Food makers go increasingly high-tech

CHICAGO Sun Mar 20, 2011 3:43am EDT

CHICAGO (Reuters) - Food companies are using a growing arsenal of technological advancements to try to make what we eat closer to nature.

From sweeteners to proteins to texturizers, companies such as PepsiCo Inc (PEP.N), Cargill Inc CARG.UL and Burcon Nutrascience Corp (BU.TO) are employing an army of food scientists to help make the next generation of foods healthier and tastier, with a more understandable ingredient list.

"We are trying to make our products much more simple, much closer to nature," said Kerr Dow, Cargill's vice president of global food technology.

"What is great for technology is that that is really quite difficult," Dow said at the Reuters Food and Agriculture Summit, held this week in London, Paris, Singapore and Chicago.

Dow, who oversees about 1,000 "food technologists" that make ingredients and other applications for the food industry, said that 20 or 30 years ago, scientists were trying to change ingredients.

"Today all of our scientists are more interested in how do you take natural materials and make them easy to use in food products, which is just as difficult."

Cargill on Wednesday unveiled a new technology that improves the taste and texture of reduced calorie drinks. It works especially well with Truvia, a natural no-calorie sweetener Cargill developed with Coca-Cola Co (KO.N), Dow said.

Craig Binetti, president of DuPont's (DD.N) nutrition and biosciences unit, said such "innovation partnerships" abound, since about 92 percent of all food companies are "actively working" to improve the health profile of their products.

"So it's everybody if you think about it," said Binetti, whose company has partnerships with Nestle (NESN.VX) and Kellogg (K.N) and spends half of its $1.6 billion R&D budget on agriculture and nutrition.

INVESTING IN HEALTH

Global population growth and rising middle classes are driving the need for more high-quality food, which experts say will only come with technological advancement.

"By 2050 we will need 100 percent more food and 70 percent of that will come from new technology," said Tim Hassinger, vice president of the Crops Global Business Unit of Dow AgroSciences, which is part of Dow Chemical Co (DOW.N). "We believe that."

Burcon Nutrascience, a Vancouver-based research and development company, recently signed a deal with Archer Daniels Midland Co (ADM.N) to sell a soybean protein it developed that can boost the nutritional value of baby formula, sports drinks and juices without a "beany" taste or texture.

Johann Tergesen, Burcon's chief operating officer, told the summit that Wall Street recently "woke up" to the value of ingredient companies.

"I've received so many new, unsolicited inquiries from investment bankers," Tergesen said.

For a large packaged food maker like Sara Lee Corp SLE.N, constantly improving products is critical, said Christopher J. "CJ" Fraleigh, head of North American Retail and Foodservice. He said that often means reducing the number of ingredients.

"You're also putting a lot of technology and science to actually clean up the label and take stuff out," Fraleigh said, noting that the maker of Jimmy Dean sausages has about 100 employees focused on R&D and works with agricultural and ingredient companies to do this.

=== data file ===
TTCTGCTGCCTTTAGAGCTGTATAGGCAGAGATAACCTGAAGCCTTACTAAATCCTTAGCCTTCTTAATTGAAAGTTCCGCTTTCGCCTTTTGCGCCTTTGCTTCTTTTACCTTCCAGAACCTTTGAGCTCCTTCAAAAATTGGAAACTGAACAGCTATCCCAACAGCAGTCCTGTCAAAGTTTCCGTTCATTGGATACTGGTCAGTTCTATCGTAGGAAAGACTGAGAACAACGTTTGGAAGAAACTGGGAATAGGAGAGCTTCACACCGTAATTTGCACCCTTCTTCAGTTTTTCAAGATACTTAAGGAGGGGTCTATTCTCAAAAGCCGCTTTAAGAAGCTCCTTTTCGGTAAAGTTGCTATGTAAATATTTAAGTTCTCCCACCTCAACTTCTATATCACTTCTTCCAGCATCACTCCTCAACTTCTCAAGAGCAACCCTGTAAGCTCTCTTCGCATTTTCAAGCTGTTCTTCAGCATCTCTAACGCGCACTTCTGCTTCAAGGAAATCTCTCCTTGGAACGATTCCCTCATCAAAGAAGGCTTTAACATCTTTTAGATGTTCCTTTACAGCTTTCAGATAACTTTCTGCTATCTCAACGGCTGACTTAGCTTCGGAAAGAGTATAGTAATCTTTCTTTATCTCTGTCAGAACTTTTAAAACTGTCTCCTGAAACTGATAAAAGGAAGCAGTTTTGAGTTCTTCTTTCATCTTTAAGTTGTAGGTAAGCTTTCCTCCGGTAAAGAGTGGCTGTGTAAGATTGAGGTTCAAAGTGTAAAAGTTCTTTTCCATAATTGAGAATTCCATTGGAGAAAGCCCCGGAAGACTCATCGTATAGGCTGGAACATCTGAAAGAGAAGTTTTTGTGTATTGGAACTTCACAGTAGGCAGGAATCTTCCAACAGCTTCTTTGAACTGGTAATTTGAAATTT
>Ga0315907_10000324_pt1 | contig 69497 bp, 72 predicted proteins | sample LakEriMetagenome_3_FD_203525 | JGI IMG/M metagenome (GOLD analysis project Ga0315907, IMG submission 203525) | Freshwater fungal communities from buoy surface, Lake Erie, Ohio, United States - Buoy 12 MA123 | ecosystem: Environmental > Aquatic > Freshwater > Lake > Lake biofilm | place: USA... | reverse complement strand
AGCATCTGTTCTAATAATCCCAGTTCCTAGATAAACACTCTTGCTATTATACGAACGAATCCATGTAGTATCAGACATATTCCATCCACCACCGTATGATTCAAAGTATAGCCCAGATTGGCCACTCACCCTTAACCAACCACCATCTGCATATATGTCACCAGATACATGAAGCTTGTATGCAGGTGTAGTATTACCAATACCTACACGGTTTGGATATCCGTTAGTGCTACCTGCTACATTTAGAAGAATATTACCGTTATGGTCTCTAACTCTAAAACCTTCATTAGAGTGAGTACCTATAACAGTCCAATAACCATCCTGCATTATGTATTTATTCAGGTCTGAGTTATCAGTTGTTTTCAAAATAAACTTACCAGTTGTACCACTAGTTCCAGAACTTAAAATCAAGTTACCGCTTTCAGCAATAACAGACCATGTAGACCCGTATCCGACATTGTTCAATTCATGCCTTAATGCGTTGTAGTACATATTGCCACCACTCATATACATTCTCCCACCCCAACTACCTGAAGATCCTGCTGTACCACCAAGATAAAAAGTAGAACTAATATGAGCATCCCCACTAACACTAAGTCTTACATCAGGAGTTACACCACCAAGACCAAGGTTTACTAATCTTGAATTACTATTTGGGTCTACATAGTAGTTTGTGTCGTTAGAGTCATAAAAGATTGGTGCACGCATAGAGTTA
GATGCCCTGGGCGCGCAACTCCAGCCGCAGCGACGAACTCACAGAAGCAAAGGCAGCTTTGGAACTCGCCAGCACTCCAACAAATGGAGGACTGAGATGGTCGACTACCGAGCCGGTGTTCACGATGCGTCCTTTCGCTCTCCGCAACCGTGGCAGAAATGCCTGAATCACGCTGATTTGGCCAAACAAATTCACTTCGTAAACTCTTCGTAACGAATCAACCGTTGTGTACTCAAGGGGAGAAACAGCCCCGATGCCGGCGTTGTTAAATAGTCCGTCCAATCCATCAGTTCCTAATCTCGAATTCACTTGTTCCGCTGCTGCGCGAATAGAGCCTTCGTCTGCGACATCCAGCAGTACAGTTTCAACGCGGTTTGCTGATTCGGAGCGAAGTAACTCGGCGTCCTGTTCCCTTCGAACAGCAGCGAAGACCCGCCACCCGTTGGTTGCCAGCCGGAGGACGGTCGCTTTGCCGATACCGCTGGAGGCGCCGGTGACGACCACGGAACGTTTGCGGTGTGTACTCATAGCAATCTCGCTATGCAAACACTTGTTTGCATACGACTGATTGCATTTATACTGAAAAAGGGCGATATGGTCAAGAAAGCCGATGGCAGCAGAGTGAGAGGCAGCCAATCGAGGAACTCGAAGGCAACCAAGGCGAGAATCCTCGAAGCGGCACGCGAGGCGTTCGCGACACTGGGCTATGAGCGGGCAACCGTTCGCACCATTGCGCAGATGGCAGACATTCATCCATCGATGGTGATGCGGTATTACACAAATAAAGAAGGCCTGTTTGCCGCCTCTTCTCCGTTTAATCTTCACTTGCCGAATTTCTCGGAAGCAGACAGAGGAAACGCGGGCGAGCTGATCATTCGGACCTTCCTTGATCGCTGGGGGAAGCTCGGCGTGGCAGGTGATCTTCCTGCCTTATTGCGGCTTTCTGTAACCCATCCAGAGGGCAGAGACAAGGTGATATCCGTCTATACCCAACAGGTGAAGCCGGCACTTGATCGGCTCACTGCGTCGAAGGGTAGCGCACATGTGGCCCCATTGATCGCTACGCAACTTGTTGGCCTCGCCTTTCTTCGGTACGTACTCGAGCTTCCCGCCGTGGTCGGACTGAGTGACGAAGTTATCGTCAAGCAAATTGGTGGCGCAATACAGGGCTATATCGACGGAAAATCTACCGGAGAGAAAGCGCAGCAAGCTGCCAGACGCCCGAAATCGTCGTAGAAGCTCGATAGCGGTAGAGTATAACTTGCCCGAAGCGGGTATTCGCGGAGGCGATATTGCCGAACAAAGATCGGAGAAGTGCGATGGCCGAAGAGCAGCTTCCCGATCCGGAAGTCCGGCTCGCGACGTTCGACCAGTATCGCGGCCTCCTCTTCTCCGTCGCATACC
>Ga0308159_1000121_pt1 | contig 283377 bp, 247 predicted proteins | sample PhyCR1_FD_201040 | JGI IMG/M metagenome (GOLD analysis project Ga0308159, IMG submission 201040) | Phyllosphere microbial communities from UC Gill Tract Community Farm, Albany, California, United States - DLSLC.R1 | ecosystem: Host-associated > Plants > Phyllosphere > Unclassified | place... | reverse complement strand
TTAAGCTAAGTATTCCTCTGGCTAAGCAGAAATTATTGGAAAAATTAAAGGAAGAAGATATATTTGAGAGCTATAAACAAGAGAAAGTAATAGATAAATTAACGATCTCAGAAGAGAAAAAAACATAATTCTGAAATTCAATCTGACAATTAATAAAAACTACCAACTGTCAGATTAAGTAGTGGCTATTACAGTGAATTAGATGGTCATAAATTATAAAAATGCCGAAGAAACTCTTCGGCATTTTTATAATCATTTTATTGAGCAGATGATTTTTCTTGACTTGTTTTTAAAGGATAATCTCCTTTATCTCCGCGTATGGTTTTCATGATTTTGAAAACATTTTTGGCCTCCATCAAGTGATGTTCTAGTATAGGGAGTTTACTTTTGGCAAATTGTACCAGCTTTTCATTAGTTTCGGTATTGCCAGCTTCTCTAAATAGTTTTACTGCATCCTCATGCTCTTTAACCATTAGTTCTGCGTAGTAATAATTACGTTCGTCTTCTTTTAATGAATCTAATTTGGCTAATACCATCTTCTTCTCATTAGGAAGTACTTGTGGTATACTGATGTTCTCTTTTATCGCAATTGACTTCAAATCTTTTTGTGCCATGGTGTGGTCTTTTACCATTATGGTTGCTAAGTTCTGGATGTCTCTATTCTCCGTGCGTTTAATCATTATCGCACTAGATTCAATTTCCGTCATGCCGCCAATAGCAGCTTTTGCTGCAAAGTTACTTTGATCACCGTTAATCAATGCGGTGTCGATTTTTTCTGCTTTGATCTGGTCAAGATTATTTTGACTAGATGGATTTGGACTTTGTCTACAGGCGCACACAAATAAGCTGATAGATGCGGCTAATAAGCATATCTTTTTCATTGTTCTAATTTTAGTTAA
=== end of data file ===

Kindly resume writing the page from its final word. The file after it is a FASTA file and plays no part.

Mehmood Khan, chief scientific officer of PepsiCo, said the maker of Frito-Lay snacks and Tropicana orange juice has "significantly increased" its investment in R&D and continues to do so as it seeks to address several challenges.

"Can we improve the cost structure of healthier products? Can we improve the taste and desirability of healthier products? Can we think about our commodity supply chain and improve the yield? Can we improve distribution? All of this is going to have a positive impact, not only on the top and bottom line, but also on consumer and society health," Khan said.

And even when the goal is just business-driven, science and technology are still necessary.

At the Reuters Summit, Fortune Brands FO.N introduced half a dozen products that will launch in coming months, from Effen cucumber-flavored vodka to Jim Beam "Devil's Cut" bourbon, which uses a "revolutionary technology" to extract concentrated bourbon from the wood barrels in which it ages.

FOOD OF THE FUTURE

Despite the big push for new products, most guests at the Reuters Summit expect the world's diet to remain largely unchanged, though with a bigger role for more functional food.

Dr Pepper Snapple Group (DPS.N) Chief Executive Larry Young, who has been in the soft drinks business for decades, said talk about health does not always change behavior. Still, the big question for the future is "how do we put functionality and fun together," he said.

John Ramsay, chief financial officer for Swiss agricultural company Syngenta (SYNN.VX), said future generations will likely consume more meat and genetically modified wheat.

Charles Viligrain, chief executive of Agrogeneration (ALAGR.PA), said genetically modified organisms were "rather inevitable."

(Reporting by Martinne Geller; Editing by Phil Berlowitz)

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